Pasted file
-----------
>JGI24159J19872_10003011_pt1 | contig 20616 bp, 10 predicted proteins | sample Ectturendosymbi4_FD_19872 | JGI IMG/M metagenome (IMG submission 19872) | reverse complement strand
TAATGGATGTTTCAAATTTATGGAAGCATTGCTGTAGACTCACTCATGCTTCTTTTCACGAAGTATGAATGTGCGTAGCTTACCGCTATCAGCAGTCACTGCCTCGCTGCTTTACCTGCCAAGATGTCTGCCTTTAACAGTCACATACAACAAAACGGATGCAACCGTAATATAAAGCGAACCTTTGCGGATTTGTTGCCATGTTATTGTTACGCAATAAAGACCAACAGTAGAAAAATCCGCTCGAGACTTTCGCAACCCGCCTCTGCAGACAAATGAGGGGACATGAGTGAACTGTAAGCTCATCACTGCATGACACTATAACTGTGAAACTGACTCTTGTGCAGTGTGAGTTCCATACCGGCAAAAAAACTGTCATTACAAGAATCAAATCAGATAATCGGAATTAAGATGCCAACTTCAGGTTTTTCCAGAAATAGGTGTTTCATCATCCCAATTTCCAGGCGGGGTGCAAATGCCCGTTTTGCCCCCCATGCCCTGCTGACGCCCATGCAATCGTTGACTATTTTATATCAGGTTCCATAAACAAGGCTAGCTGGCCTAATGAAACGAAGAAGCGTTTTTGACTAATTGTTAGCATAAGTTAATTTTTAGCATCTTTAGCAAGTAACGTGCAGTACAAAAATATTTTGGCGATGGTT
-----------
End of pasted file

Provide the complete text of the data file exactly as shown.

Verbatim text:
>JGI24159J19872_10003011_pt1 | contig 20616 bp, 10 predicted proteins | sample Ectturendosymbi4_FD_19872 | JGI IMG/M metagenome (IMG submission 19872) | reverse complement strand
TAATGGATGTTTCAAATTTATGGAAGCATTGCTGTAGACTCACTCATGCTTCTTTTCACGAAGTATGAATGTGCGTAGCTTACCGCTATCAGCAGTCACTGCCTCGCTGCTTTACCTGCCAAGATGTCTGCCTTTAACAGTCACATACAACAAAACGGATGCAACCGTAATATAAAGCGAACCTTTGCGGATTTGTTGCCATGTTATTGTTACGCAATAAAGACCAACAGTAGAAAAATCCGCTCGAGACTTTCGCAACCCGCCTCTGCAGACAAATGAGGGGACATGAGTGAACTGTAAGCTCATCACTGCATGACACTATAACTGTGAAACTGACTCTTGTGCAGTGTGAGTTCCATACCGGCAAAAAAACTGTCATTACAAGAATCAAATCAGATAATCGGAATTAAGATGCCAACTTCAGGTTTTTCCAGAAATAGGTGTTTCATCATCCCAATTTCCAGGCGGGGTGCAAATGCCCGTTTTGCCCCCCATGCCCTGCTGACGCCCATGCAATCGTTGACTATTTTATATCAGGTTCCATAAACAAGGCTAGCTGGCCTAATGAAACGAAGAAGCGTTTTTGACTAATTGTTAGCATAAGTTAATTTTTAGCATCTTTAGCAAGTAACGTGCAGTACAAAAATATTTTGGCGATGGTT